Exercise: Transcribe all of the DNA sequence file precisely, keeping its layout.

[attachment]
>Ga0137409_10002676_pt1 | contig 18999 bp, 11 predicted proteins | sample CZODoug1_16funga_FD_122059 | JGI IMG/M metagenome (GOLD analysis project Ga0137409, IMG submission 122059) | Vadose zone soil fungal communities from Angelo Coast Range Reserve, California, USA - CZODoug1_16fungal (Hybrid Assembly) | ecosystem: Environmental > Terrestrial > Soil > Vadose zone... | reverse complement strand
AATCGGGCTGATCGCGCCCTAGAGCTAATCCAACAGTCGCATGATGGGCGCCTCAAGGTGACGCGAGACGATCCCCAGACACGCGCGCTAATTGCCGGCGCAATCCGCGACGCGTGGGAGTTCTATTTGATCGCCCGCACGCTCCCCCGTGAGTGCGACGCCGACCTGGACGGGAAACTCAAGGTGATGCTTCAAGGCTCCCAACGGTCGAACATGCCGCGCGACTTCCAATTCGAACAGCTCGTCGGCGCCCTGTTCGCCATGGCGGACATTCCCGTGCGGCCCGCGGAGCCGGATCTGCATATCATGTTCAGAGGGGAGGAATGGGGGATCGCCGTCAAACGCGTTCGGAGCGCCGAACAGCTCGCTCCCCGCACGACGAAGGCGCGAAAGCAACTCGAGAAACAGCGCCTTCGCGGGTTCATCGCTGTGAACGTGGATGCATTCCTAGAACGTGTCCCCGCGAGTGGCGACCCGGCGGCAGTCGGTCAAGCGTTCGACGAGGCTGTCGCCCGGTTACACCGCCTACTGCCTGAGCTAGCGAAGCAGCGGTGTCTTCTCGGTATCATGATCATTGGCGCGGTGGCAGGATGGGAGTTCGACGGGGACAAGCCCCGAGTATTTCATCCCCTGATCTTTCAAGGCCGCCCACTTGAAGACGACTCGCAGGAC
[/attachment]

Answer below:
>Ga0137409_10002676_pt1 | contig 18999 bp, 11 predicted proteins | sample CZODoug1_16funga_FD_122059 | JGI IMG/M metagenome (GOLD analysis project Ga0137409, IMG submission 122059) | Vadose zone soil fungal communities from Angelo Coast Range Reserve, California, USA - CZODoug1_16fungal (Hybrid Assembly) | ecosystem: Environmental > Terrestrial > Soil > Vadose zone... | reverse complement strand
AATCGGGCTGATCGCGCCCTAGAGCTAATCCAACAGTCGCATGATGGGCGCCTCAAGGTGACGCGAGACGATCCCCAGACACGCGCGCTAATTGCCGGCGCAATCCGCGACGCGTGGGAGTTCTATTTGATCGCCCGCACGCTCCCCCGTGAGTGCGACGCCGACCTGGACGGGAAACTCAAGGTGATGCTTCAAGGCTCCCAACGGTCGAACATGCCGCGCGACTTCCAATTCGAACAGCTCGTCGGCGCCCTGTTCGCCATGGCGGACATTCCCGTGCGGCCCGCGGAGCCGGATCTGCATATCATGTTCAGAGGGGAGGAATGGGGGATCGCCGTCAAACGCGTTCGGAGCGCCGAACAGCTCGCTCCCCGCACGACGAAGGCGCGAAAGCAACTCGAGAAACAGCGCCTTCGCGGGTTCATCGCTGTGAACGTGGATGCATTCCTAGAACGTGTCCCCGCGAGTGGCGACCCGGCGGCAGTCGGTCAAGCGTTCGACGAGGCTGTCGCCCGGTTACACCGCCTACTGCCTGAGCTAGCGAAGCAGCGGTGTCTTCTCGGTATCATGATCATTGGCGCGGTGGCAGGATGGGAGTTCGACGGGGACAAGCCCCGAGTATTTCATCCCCTGATCTTTCAAGGCCGCCCACTTGAAGACGACTCGCAGGAC